It is actually the second concert to be staged at the facility, which was somewhat birthed in controversy.

Worcester Wreath Co. supplies wreaths for Wreaths Across America, a nonprofit organization led by Morrill Worcester’s wife, Karen. Wreaths Across America is known for providing wreaths to adorn the graves at Arlington National Cemetery during the Christmas season.

Wreaths Across America maintained a lighted Christmas tree in Bar Harbor for two years, a tribute to veterans, particularly those who served in World War II. However, the resort city council decided last fall it no longer wanted the memoriam.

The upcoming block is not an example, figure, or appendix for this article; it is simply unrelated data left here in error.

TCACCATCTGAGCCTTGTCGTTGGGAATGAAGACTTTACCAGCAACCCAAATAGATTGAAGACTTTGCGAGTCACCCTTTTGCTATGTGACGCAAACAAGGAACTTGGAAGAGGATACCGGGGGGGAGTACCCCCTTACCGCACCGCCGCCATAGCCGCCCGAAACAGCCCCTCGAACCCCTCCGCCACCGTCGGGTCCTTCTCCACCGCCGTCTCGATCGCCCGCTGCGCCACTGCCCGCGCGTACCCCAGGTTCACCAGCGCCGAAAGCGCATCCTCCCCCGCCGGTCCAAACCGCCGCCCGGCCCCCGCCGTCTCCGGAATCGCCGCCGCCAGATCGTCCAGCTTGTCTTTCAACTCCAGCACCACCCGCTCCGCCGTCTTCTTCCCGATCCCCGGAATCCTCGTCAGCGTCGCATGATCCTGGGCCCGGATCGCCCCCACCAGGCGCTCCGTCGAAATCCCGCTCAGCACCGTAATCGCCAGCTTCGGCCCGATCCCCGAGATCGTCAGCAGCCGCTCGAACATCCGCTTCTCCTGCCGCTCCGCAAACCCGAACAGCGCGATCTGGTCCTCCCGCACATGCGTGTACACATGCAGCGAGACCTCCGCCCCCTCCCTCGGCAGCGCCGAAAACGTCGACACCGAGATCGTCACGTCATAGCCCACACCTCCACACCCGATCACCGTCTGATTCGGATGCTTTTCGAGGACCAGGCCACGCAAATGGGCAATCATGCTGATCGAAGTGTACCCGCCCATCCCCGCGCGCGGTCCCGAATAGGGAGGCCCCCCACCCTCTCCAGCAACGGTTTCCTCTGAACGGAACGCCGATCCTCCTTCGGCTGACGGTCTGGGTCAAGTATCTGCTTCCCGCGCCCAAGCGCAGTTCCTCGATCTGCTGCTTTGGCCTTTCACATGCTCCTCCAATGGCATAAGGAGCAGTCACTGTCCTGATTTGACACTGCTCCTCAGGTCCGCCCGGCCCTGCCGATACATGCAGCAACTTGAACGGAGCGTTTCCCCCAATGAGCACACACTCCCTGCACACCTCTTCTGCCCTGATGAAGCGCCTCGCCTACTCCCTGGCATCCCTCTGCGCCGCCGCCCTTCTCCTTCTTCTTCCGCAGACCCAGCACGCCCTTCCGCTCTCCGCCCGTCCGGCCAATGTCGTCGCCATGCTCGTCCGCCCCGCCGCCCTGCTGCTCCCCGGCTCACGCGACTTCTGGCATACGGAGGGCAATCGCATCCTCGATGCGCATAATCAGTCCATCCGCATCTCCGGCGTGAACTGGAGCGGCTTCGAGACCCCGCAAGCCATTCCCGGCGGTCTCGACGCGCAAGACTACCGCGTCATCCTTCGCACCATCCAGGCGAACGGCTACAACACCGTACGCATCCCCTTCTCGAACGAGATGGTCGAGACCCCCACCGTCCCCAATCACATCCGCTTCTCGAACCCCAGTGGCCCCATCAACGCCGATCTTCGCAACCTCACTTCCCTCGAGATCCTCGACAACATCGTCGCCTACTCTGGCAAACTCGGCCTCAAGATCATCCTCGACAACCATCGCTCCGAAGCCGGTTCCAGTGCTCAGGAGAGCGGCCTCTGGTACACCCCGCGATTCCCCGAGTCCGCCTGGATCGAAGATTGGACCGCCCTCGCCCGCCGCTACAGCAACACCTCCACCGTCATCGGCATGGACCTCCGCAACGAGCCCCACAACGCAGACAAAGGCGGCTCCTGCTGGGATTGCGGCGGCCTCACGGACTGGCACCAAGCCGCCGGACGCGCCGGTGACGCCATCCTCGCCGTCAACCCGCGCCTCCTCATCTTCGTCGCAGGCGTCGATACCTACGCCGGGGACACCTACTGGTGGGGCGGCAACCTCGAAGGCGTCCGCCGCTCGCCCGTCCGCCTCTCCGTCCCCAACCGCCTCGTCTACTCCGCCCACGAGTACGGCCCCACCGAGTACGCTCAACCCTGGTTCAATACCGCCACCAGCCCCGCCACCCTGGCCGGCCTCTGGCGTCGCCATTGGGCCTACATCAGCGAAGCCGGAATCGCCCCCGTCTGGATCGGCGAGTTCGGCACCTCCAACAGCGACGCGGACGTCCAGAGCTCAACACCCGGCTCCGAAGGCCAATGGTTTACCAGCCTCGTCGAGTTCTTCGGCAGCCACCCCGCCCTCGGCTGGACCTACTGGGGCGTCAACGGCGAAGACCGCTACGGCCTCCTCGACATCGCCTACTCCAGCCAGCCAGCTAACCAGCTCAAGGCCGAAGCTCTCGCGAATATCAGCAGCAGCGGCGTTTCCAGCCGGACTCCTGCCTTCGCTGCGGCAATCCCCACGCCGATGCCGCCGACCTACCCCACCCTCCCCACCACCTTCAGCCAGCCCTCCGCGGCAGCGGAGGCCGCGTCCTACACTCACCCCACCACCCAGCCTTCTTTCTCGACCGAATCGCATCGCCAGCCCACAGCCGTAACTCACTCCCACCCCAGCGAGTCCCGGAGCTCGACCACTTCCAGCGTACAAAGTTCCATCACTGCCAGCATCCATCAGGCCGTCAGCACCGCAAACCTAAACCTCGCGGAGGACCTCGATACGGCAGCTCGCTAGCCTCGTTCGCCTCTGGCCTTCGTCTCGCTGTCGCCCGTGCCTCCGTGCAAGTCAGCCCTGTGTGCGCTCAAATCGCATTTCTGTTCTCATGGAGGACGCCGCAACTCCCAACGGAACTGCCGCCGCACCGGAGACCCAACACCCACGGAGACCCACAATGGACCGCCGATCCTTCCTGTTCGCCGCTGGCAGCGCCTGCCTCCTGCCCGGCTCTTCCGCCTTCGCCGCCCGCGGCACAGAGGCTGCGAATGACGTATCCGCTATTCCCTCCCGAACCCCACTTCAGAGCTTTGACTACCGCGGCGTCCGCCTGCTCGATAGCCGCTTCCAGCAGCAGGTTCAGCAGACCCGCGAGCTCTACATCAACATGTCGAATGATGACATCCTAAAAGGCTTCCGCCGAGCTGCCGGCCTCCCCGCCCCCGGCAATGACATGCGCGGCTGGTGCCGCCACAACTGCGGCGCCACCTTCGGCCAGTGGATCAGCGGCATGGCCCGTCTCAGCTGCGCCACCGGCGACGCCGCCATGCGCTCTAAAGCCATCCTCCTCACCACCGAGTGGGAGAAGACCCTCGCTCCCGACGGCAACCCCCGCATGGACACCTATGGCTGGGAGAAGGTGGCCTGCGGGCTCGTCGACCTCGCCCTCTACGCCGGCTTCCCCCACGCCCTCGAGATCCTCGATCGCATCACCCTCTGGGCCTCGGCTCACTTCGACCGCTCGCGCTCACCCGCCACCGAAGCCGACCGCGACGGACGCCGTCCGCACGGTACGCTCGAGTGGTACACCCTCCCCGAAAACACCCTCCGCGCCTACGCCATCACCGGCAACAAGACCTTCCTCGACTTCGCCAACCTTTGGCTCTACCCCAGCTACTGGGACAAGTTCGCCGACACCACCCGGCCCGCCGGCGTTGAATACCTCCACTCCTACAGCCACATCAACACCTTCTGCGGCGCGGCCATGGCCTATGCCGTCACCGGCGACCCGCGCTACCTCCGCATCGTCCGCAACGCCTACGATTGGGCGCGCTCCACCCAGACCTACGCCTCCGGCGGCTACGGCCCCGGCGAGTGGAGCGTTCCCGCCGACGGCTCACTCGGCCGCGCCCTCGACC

Wreaths Across America held a ceremony in Bar Harbor in October, then removed the lights and transported them via caravan to Columbia Falls. The organization maintains a lighted balsam fir tree near the entrance to the Balsam Valley Amphitheater, which was constructed in order to host a concert featuring Lee Greenwood — known for his signature song, “God Bless the USA” — in conjunction with the transfer of the Christmas lights.

They have made some additional improvements since last fall, Worcester said, such as relocating concessions and portable bathrooms. “It’s going to be a lot nicer,” he said.

Wreaths Across America is planning a car show on the grounds in advance of the concert as a fundraiser for the organization.

For more information about the concert or venue or to purchase tickets, visit www.balsamvalley.com.